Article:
There was a long pause. A hawk lighted on a point of rock and twinkled its little eyes at them. Two or three squirrels whisked in and out. Once a scout came by and stood looking at them, then went on, noiselessly, up the mountain side.Then he stopped, with every muscle drawn, for he had seen in her answering, unflinching gaze that he was losing her, surely, irrevocably losing her. He let her go, almost throwing her away, and she caught hold of a ledge of rock to steady herself. He picked up the heavy quirt and held it out to her, with a shaking hand, shame-faced, and defiant, too.They glanced sideways at the big Englishman, who appeared to be one of themselves, and at the little minister. On him, more especially on his hat, their eyes rested threateningly. They had heard of him before, most of them. They answered his genial greeting surlily, but he was quite unruffled. He beamed upon the room as he seated himself at one of the tables and ordered supper, for which, in obedience to a dirty sign upon the wall, he paid in advance.
And the next day she knew. When she came out in front of her quarters in the morning, rather later than usual, there was a new tent beside the hospital,[Pg 81] and when she asked the reason for it, they told her that a wounded Apache had been found down by the river soon after the shot had been fired the night before. He was badly hurt, with a ball in his shoulder, and he was half drunk with tizwin, as well as being cut in a dozen places.
[Pg 197]And he understood that the shadow must rise always between them. He had never expected it to be otherwise. It was bound to be so, and he bowed his head in unquestioning acceptance.
The box was laid in the buckboard, and covered with the flag once more. Then the mules started, with a rattle of traces and of the wheels, and the tramp of feet began again. The drums thrummed regularly and slowly, the heart beats of the service, and the fifes took up the dead march in a weird, shrill Banshee wail. They went down the line, the commandant with the surgeon and the officers first, and after them the buckboard, with its bright-draped burden. Then Landor's horse, covered with black cloths, the empty[Pg 284] saddle upon its back. It nosed at the pockets of the man who led it. It had been taught to find sugar in pockets. And then the troops, the cavalry with the yellow plumes of their helmets drooping, and the infantry with the spikes glinting, marching with eyes cast down and muskets reversed. A gap, then the soldiers' urchins from the laundress row, in for anything that might be doing.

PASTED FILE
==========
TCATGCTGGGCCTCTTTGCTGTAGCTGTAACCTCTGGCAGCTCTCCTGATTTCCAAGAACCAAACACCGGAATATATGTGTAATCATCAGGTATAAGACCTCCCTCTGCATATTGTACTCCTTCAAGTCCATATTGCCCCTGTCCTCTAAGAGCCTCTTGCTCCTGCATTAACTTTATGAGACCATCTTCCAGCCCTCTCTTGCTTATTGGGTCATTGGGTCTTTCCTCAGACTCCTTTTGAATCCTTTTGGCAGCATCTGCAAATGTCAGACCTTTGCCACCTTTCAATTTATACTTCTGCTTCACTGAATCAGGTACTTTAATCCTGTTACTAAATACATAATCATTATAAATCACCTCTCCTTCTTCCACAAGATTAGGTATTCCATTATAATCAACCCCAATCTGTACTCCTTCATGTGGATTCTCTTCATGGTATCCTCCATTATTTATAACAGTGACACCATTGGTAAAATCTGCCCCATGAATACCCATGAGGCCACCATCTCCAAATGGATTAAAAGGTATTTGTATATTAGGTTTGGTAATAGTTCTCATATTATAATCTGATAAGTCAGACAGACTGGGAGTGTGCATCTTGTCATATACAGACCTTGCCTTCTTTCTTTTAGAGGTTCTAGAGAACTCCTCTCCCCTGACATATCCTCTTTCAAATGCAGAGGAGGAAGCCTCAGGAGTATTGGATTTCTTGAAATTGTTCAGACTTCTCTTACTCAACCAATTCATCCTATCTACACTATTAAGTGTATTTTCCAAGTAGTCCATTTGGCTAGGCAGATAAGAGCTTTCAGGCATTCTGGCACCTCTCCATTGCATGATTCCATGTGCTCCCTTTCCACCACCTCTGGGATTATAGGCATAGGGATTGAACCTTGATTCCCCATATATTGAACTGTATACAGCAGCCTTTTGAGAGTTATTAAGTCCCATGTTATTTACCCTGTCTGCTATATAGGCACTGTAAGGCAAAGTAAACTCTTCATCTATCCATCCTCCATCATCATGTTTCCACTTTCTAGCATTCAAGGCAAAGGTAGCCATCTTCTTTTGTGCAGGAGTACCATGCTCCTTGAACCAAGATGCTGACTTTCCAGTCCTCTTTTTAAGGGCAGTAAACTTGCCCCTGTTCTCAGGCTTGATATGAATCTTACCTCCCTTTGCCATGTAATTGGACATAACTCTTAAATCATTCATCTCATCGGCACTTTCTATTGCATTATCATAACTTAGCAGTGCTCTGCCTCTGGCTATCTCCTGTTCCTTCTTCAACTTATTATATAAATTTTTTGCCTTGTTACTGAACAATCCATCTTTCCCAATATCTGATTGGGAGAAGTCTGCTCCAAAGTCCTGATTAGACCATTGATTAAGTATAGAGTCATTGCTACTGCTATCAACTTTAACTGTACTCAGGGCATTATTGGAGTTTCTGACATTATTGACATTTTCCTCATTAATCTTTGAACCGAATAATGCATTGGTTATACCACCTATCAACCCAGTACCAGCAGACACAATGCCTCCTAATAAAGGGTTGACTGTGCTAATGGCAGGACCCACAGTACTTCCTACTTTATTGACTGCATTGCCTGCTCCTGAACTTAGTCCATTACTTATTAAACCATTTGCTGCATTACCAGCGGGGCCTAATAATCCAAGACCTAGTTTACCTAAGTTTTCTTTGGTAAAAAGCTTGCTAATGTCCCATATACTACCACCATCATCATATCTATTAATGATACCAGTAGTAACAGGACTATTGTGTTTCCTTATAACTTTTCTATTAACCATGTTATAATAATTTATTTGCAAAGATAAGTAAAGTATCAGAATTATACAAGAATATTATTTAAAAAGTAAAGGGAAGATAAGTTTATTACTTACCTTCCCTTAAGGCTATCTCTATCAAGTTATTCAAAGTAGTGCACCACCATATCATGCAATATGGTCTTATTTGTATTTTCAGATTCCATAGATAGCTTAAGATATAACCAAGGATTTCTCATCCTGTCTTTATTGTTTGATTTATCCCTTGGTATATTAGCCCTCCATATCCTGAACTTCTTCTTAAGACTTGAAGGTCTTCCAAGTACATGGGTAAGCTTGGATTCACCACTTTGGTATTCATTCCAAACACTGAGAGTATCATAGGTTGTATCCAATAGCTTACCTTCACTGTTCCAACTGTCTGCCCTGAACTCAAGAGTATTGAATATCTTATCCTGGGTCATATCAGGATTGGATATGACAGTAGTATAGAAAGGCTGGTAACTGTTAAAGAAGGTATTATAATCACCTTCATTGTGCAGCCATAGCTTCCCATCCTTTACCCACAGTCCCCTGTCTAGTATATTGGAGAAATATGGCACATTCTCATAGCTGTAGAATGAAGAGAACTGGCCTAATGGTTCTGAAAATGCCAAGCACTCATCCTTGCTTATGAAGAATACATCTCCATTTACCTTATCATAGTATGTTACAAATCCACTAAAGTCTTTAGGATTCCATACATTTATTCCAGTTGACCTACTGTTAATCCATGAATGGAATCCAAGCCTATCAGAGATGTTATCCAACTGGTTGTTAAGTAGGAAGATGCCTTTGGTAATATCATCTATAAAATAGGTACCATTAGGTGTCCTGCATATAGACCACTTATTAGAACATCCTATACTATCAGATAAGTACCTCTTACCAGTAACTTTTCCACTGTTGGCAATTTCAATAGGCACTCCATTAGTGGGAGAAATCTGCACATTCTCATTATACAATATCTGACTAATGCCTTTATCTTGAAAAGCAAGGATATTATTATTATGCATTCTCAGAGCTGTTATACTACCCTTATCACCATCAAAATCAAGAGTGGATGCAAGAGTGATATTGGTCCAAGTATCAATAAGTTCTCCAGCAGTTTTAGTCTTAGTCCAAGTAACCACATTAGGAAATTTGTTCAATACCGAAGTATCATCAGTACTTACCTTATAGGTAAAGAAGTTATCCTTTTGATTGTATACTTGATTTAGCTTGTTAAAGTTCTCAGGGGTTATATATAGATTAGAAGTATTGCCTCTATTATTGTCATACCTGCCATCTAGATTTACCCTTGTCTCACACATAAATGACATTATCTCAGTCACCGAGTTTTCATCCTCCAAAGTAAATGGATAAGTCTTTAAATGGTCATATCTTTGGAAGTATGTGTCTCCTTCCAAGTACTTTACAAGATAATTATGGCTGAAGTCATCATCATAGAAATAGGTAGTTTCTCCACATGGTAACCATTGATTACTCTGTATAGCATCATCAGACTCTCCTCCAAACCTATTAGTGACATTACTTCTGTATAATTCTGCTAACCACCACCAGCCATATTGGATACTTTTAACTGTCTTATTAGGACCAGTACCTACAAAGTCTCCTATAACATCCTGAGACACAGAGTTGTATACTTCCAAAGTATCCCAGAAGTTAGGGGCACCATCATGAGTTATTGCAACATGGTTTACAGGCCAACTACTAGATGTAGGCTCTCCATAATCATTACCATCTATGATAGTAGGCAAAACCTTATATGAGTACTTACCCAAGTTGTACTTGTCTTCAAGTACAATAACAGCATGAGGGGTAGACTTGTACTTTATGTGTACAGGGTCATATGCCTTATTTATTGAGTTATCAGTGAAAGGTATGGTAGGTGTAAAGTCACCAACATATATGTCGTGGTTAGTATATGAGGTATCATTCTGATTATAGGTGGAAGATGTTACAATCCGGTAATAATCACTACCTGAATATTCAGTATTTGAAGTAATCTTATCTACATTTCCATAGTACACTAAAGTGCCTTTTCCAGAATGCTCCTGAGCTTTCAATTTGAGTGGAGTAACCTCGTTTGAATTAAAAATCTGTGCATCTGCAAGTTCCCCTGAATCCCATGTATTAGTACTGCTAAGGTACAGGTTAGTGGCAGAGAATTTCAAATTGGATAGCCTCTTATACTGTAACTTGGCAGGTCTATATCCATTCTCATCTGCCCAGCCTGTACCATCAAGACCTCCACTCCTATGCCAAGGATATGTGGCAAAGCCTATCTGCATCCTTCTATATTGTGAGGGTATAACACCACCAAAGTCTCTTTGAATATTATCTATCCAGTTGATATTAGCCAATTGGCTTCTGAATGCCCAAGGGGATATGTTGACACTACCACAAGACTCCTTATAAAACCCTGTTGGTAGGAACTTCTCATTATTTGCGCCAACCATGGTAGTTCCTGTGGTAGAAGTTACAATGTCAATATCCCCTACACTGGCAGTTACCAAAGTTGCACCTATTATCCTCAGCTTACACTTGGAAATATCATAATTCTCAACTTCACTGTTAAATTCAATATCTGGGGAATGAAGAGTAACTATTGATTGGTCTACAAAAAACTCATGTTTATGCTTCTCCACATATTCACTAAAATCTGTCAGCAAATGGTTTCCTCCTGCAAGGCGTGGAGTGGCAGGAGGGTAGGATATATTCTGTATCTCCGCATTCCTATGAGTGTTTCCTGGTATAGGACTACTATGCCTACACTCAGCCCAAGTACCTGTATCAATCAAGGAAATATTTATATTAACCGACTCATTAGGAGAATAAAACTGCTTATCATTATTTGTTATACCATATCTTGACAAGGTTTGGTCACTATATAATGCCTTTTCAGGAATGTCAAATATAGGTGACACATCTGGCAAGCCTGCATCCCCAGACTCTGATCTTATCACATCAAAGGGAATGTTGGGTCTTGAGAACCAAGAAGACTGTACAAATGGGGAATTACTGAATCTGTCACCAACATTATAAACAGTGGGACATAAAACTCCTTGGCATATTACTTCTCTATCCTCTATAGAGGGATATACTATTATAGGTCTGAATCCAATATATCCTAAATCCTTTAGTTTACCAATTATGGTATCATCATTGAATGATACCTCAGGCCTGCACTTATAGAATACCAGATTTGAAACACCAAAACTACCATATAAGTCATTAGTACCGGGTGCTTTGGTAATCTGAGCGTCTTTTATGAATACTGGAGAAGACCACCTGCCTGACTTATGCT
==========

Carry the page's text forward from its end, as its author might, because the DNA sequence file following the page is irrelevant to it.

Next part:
She waited, too, made silent by sudden realization of how futile anything that she might say would be. "I am glad to see you again," she faltered; "it is four years since Black River and the cloud-burst." She was angry at her own stupidity and want of resource, and her tone was more casual than she meant it to be.And he succeeded in seeing Felipa. It was most unexpected. He had believed her to be in Stanton, a good many hundred miles away. But Landor having been sent at once into the field, she had come on to Grant to visit the Campbells, who were again stationed there. He met her face to face only once, and he measured with one quick look all the changes there were between the girl of ten years before and the woman of to-day. The great, sad pity that rose within him, and seemed to grasp at his throat chokingly, was the best love he had felt for her yet. It wiped out the wrong of the short madness in the cave's mouth.
The resolute and courageous men, led by a resolute and courageous saloon-keeper, found one old Indian living at peace upon his rancheria. They fired at him and ran away. The women and children of the settlers were left to bear the brunt of the anger of the Apaches. It was too much for even the Tucson journalist. He turned from denunciation of the [Pg 180]military, for one moment, and applied his vigorous adjectives to the Tombstone Toughs.
The woman called early in the blazing afternoon, appearing clad in silks, waving a gorgeous fan of[Pg 63] plumes, and sinking languidly into a chair. Felipa sat bolt upright on a camp-stool, and before the close of an hour they were at daggers' points. The commandant's wife used cheap French phrases in every other breath, and Felipa retaliated in the end by a long, glib sentence, which was not understood. She seemed absolutely dense and unsmiling about it, but Landor was used to the mask of stolidity. He got up and went to the window to arrange the gray blanket, and hide a smile that came, even though he was perfectly aware of the unwisdom of making an enemy of the C. O.'s wife.
"Why?" she asked, with a quick suspicion of the dreariness she caught in his tone.详情
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